MIAA enforces strict gun ban at airports
Authorities continue to apprehend people carrying guns at the Ninoy Aquino International Airport despite the much-publicized election gun ban and numerous warnings about the danger of bringing in or carrying such prohibited items.
Last Saturday, members of the Police-Aviation Security Group and the Office for Transportation Security arrested a 71-year-old passenger for carrying an unlicensed .38 cal revolver with 32 live ammunition and seven empty shells during the initial security check at departure area of Naia Terminal 1.
The passenger—Emilia Florano—was scheduled to board Korean Airlines flight KE 622 bound for Incheon, South Korea when authorities saw the X-ray scanning images of the gun and ammunitions inside her luggage.
The authorities immediately turned over the woman and the seized items to the Intelligence and Investigation Section of the Avsegroup-National Capital Region Office for proper disposition and subsequent filing of appropriate charges.
The Commission on Elections on April 14 declared a nationwide gun ban in connection with the village and youth council polls next month.
Early this month, airport personnel caught a woman named Grace Castro, also in possession of a .38 cal. revolver while she was at the initial screening check point at Departure Gate 6 of Naia Terminal 3.
Prior to this, OTS men manning the initial security check also caught Jean Lolita Abad Manipud Robles, 45, for bringing in 33 pieces of live ammunition hidden inside a green bottle and a match box.
Robles was about to board her flight for California, USA via Taipei, when OTS men noticed the banned items through X-ray images. She claimed she accidentally brought the said items and placed it in her balikbayan box.
Five other cases of passengers who brought bullets and other prohibited items were recorded by the Manila International Airport Authority on the same day at Naia Terminal 3.
“We can’t explain why. Despite all the [apprehension] incidents, warnings and news reports, more passengers are still bringing those items. We encourage everyone to be aware of this prohibition,” said MIAA public information officer Connie Bungag.
MIAA general manager Eddie Villanueva Monreal earlier urged the people not to bring live ammunition, amulet and other prohibited items when traveling to avoid flight delays.
Those apprehended mostly “used” the live ammunition and empty bullets as souvenirs, necklaces, talismans or amulets. But the authorities reminded the public that those are banned items.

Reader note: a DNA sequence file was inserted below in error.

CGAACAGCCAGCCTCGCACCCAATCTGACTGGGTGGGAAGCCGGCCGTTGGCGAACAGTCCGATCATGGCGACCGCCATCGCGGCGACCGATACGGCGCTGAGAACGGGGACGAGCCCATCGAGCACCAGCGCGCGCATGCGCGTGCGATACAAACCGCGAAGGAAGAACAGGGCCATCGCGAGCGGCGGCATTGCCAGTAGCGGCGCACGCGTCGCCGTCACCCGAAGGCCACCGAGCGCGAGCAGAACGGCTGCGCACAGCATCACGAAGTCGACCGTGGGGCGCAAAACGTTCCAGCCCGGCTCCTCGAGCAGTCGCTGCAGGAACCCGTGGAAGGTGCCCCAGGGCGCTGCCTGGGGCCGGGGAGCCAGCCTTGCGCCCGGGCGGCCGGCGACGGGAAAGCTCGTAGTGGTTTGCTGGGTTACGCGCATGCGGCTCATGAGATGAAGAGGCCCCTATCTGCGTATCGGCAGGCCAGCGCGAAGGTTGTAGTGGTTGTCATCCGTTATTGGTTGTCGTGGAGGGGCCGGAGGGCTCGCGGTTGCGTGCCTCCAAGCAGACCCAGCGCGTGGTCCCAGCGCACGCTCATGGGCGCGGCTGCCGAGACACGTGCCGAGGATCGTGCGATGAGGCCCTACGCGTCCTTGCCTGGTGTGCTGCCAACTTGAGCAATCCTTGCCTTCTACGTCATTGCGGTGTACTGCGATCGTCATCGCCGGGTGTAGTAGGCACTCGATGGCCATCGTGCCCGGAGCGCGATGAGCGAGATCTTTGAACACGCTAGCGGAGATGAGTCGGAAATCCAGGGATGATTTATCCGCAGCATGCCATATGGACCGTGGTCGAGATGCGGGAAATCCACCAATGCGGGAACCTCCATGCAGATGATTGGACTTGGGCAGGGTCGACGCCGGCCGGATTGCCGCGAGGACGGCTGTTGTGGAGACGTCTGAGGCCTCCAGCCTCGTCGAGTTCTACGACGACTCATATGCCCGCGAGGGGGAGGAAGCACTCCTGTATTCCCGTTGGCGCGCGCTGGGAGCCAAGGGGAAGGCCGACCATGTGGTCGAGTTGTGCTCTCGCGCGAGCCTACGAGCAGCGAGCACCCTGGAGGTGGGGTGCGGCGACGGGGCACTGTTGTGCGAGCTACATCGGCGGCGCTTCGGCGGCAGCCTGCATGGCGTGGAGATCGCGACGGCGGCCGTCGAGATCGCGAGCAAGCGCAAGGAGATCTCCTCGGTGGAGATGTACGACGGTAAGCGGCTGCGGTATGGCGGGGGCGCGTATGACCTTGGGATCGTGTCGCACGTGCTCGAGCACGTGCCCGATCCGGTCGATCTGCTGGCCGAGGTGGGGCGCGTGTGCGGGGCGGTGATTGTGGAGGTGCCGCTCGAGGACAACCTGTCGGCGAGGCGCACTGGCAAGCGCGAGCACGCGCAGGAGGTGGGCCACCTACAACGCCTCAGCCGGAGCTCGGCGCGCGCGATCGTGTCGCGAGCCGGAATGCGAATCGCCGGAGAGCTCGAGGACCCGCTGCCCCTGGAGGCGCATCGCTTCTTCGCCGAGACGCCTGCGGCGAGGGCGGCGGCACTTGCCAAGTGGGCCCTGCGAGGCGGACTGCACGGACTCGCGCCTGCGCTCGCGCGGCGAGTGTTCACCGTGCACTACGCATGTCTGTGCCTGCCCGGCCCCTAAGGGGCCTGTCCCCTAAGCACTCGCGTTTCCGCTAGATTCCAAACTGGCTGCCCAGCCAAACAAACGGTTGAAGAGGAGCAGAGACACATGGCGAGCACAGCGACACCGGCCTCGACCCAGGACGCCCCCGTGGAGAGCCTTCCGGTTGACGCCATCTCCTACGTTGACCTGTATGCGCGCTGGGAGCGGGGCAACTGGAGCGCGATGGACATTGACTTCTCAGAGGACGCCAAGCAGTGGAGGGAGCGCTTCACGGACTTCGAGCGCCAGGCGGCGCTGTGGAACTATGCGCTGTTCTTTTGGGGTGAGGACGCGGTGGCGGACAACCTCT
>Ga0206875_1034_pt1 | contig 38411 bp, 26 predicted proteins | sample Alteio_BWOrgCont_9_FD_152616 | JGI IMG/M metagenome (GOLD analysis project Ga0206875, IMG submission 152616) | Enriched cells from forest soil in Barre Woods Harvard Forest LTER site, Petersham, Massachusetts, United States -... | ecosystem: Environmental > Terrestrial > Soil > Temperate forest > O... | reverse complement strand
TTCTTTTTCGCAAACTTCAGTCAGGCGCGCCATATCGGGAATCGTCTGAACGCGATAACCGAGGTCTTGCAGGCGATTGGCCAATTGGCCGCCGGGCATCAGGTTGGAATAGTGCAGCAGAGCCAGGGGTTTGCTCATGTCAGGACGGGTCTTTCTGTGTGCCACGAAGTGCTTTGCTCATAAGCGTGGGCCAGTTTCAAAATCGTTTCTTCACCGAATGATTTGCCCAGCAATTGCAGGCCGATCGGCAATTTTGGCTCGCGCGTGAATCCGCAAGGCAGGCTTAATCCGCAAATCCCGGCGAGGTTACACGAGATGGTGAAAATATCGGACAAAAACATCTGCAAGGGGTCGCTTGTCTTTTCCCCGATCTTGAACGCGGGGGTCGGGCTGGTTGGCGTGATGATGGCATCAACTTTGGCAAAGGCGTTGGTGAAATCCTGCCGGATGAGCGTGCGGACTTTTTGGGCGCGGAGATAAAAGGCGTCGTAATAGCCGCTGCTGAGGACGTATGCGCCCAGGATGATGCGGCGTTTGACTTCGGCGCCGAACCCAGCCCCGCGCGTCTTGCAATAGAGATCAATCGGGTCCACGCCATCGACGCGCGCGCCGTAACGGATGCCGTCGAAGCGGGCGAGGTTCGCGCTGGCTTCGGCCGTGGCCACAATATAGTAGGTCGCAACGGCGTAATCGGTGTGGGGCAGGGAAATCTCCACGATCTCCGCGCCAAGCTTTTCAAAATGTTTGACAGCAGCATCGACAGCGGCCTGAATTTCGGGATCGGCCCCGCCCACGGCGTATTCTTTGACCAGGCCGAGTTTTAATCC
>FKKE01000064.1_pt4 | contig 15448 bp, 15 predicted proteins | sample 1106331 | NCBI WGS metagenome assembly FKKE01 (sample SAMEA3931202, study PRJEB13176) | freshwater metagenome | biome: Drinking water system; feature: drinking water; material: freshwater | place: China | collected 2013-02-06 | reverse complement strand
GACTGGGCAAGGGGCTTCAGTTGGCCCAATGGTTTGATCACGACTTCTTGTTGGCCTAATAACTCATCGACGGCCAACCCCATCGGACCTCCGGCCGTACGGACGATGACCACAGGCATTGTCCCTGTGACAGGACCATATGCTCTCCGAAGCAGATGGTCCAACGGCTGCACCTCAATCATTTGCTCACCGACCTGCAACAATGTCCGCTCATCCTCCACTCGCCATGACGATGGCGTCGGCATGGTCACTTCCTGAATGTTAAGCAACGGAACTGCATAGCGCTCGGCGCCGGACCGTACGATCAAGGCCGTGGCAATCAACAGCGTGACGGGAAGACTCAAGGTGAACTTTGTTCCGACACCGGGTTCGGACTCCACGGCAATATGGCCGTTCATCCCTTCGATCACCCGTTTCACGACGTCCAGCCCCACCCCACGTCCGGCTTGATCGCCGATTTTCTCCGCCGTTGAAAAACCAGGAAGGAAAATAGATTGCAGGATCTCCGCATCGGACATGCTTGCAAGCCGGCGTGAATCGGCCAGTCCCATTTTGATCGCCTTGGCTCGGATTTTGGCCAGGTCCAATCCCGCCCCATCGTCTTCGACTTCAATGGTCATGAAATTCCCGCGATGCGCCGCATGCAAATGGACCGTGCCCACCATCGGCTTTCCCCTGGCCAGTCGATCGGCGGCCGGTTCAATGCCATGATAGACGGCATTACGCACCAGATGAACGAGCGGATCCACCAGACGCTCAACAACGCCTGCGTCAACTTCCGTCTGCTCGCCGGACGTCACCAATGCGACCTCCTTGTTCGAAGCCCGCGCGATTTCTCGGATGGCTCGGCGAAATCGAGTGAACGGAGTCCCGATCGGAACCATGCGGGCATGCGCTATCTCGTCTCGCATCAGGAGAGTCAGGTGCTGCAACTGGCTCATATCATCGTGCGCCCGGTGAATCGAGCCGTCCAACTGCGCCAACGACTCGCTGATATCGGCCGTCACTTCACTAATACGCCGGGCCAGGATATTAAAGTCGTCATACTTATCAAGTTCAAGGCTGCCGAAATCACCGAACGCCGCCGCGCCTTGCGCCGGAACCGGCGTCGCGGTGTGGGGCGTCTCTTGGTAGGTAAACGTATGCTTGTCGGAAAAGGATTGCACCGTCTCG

PNP-Avsegroup officials reminded the people traveling by air to secure documents, particularly a permit to transport from the Philippine National Police, when bringing guns and ammunition during their trips.
Avsegroup director Dionardo Carlos said he instructed his men to enforce strict screening procedure at all airports in the country in line with the implementation of Oplan Sandigan, the intensified anti-criminality campaign.
Carlos advised air travelers to be more extra careful in handling their baggage and ensure they are not carrying security risk and prohibited items that would prevent them from boarding their flights.
The Firearms and Explosives Office of the PNP is the police unit handling clearances for passengers who wish to bring guns and ammunition when traveling. The FEO will issue the passenger’s Permit to Transport, the basic requirement for a passenger to be allowed to bring a gun in-flight.
The said office also issues other related documents depending on the purpose of transport such as a License to Operate, Importation Permit, Authorization to Export, and a Certificate of Balance.
On the date of departure, coordination will be made by the FEO with the Avsegroup firearm facilitator deployed to the airport.
After approaching the police desk at the airport, the passenger will be accompanied by the facilitator to the Customs area for clearance before the passenger is checkedin for the flight.
Coordination is made with the proper authorities, including the Avsegroup and the OTS, in making sure that procedures are followed.
While authorities are keeping to procedure, passengers should be diligent enough to inquire with their airline and the country of destination as to their own policies regarding the transport of guns and ammunition.